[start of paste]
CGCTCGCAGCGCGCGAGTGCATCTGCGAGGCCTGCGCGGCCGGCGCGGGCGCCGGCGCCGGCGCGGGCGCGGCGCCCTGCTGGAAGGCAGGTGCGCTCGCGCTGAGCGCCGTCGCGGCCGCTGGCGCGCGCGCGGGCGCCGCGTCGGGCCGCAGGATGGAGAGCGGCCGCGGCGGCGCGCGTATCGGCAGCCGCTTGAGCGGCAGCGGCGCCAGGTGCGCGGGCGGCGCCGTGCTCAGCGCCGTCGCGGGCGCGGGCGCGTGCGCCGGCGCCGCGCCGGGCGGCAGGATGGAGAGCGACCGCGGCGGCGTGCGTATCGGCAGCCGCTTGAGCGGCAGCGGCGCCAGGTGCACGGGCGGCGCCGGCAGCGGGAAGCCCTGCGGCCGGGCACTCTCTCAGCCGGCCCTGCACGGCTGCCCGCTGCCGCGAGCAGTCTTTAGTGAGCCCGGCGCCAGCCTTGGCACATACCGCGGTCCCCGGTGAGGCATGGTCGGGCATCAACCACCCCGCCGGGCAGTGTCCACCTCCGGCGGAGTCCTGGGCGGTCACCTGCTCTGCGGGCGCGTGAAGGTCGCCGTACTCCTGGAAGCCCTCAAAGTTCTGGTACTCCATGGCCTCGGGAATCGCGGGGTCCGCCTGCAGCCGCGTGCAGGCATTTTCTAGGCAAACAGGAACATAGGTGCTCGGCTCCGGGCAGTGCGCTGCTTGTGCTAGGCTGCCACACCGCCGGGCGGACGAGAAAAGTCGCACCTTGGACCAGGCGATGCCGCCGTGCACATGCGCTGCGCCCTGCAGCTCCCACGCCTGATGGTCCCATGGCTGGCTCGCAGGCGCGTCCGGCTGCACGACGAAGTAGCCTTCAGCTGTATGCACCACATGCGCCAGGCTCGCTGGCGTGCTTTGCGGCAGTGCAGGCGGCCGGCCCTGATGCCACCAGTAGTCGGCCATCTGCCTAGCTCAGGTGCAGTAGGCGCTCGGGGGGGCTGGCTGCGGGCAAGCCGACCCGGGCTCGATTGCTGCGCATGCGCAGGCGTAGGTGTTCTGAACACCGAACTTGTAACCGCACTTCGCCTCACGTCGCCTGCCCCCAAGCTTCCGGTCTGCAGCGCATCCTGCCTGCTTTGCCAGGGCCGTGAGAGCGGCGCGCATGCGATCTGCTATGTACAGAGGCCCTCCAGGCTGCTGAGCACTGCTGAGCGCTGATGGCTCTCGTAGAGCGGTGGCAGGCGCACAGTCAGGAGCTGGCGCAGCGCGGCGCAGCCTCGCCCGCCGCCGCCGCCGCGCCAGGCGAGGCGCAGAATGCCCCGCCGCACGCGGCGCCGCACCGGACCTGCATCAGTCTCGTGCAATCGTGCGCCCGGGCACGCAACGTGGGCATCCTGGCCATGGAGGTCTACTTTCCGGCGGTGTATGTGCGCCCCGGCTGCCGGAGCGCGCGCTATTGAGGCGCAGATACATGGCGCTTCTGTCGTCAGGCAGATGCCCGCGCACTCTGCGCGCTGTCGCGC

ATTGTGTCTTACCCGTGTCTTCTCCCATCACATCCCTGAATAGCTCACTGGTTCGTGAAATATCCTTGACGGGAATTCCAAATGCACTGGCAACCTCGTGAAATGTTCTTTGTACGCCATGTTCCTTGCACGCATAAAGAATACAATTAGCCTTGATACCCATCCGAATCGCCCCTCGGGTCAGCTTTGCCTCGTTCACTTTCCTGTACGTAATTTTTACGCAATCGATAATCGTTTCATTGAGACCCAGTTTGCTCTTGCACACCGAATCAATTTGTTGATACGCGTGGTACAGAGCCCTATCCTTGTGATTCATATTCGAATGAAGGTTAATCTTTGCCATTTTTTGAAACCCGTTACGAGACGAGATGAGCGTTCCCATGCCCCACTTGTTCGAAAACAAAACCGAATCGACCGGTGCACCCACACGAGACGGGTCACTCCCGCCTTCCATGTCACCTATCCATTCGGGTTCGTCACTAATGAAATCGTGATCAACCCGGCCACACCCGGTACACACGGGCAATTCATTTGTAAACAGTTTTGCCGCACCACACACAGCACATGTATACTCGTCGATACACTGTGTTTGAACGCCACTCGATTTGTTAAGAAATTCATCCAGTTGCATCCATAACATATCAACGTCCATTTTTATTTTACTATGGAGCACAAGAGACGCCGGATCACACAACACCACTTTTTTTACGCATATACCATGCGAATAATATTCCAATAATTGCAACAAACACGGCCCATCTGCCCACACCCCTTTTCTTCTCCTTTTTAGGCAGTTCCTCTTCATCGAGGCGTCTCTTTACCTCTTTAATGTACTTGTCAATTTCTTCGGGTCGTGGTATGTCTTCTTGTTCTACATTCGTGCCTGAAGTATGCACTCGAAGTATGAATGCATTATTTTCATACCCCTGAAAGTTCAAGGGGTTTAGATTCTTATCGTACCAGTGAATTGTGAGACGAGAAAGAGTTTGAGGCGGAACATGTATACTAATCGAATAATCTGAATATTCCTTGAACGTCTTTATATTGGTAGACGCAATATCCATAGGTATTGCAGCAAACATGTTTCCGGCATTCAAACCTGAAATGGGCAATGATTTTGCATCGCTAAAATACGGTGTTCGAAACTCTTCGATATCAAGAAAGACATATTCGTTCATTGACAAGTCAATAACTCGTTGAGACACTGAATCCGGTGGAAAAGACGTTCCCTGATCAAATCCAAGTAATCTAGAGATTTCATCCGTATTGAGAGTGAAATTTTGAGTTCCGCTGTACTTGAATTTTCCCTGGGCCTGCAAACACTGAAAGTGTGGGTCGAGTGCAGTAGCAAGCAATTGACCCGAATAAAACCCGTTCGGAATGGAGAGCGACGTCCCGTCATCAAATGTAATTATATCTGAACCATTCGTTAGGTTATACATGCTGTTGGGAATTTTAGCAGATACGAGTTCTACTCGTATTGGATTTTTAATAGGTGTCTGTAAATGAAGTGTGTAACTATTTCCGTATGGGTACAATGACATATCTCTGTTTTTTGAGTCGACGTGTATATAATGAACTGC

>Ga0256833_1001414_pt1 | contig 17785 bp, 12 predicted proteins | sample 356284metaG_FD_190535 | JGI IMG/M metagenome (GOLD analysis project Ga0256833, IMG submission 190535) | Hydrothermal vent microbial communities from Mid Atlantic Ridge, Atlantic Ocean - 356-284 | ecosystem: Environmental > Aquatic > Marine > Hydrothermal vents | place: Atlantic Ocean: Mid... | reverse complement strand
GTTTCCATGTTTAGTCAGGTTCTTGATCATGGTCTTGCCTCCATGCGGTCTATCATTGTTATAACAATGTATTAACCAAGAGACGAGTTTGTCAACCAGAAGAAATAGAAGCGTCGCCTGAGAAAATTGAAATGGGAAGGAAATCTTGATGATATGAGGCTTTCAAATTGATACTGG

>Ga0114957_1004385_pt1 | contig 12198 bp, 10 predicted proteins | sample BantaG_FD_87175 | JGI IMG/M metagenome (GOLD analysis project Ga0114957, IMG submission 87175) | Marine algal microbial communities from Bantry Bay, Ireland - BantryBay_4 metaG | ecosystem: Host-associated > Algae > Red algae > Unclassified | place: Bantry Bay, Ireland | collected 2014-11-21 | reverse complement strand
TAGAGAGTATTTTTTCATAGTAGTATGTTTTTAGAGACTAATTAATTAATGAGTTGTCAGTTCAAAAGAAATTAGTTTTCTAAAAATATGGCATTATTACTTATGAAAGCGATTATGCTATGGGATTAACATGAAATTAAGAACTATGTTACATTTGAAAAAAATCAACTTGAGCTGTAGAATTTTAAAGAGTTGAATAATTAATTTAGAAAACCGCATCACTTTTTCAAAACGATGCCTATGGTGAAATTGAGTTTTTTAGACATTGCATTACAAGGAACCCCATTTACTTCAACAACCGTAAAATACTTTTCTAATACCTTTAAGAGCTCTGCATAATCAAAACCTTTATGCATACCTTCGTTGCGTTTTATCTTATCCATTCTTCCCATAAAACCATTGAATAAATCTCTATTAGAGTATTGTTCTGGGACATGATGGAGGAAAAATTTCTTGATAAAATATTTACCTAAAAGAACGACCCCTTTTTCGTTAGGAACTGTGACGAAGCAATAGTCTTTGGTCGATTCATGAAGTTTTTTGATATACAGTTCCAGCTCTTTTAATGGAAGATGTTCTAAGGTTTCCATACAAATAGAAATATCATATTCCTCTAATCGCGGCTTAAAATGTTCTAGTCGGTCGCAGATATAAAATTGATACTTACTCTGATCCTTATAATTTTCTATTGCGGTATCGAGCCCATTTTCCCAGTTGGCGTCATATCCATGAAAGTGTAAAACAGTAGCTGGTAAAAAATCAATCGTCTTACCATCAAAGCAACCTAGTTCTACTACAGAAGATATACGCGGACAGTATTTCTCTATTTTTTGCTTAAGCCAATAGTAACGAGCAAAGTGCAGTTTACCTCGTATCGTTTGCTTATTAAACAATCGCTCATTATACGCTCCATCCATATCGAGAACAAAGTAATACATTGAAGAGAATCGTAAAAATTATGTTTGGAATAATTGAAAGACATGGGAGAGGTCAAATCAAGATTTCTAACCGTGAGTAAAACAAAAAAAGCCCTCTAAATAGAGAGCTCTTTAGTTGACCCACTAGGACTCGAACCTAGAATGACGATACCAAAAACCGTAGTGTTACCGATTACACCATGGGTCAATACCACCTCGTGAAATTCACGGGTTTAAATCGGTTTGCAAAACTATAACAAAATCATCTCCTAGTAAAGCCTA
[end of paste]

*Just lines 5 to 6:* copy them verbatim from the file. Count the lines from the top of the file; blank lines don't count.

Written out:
>Ga0114957_1004385_pt1 | contig 12198 bp, 10 predicted proteins | sample BantaG_FD_87175 | JGI IMG/M metagenome (GOLD analysis project Ga0114957, IMG submission 87175) | Marine algal microbial communities from Bantry Bay, Ireland - BantryBay_4 metaG | ecosystem: Host-associated > Algae > Red algae > Unclassified | place: Bantry Bay, Ireland | collected 2014-11-21 | reverse complement strand
TAGAGAGTATTTTTTCATAGTAGTATGTTTTTAGAGACTAATTAATTAATGAGTTGTCAGTTCAAAAGAAATTAGTTTTCTAAAAATATGGCATTATTACTTATGAAAGCGATTATGCTATGGGATTAACATGAAATTAAGAACTATGTTACATTTGAAAAAAATCAACTTGAGCTGTAGAATTTTAAAGAGTTGAATAATTAATTTAGAAAACCGCATCACTTTTTCAAAACGATGCCTATGGTGAAATTGAGTTTTTTAGACATTGCATTACAAGGAACCCCATTTACTTCAACAACCGTAAAATACTTTTCTAATACCTTTAAGAGCTCTGCATAATCAAAACCTTTATGCATACCTTCGTTGCGTTTTATCTTATCCATTCTTCCCATAAAACCATTGAATAAATCTCTATTAGAGTATTGTTCTGGGACATGATGGAGGAAAAATTTCTTGATAAAATATTTACCTAAAAGAACGACCCCTTTTTCGTTAGGAACTGTGACGAAGCAATAGTCTTTGGTCGATTCATGAAGTTTTTTGATATACAGTTCCAGCTCTTTTAATGGAAGATGTTCTAAGGTTTCCATACAAATAGAAATATCATATTCCTCTAATCGCGGCTTAAAATGTTCTAGTCGGTCGCAGATATAAAATTGATACTTACTCTGATCCTTATAATTTTCTATTGCGGTATCGAGCCCATTTTCCCAGTTGGCGTCATATCCATGAAAGTGTAAAACAGTAGCTGGTAAAAAATCAATCGTCTTACCATCAAAGCAACCTAGTTCTACTACAGAAGATATACGCGGACAGTATTTCTCTATTTTTTGCTTAAGCCAATAGTAACGAGCAAAGTGCAGTTTACCTCGTATCGTTTGCTTATTAAACAATCGCTCATTATACGCTCCATCCATATCGAGAACAAAGTAATACATTGAAGAGAATCGTAAAAATTATGTTTGGAATAATTGAAAGACATGGGAGAGGTCAAATCAAGATTTCTAACCGTGAGTAAAACAAAAAAAGCCCTCTAAATAGAGAGCTCTTTAGTTGACCCACTAGGACTCGAACCTAGAATGACGATACCAAAAACCGTAGTGTTACCGATTACACCATGGGTCAATACCACCTCGTGAAATTCACGGGTTTAAATCGGTTTGCAAAACTATAACAAAATCATCTCCTAGTAAAGCCTA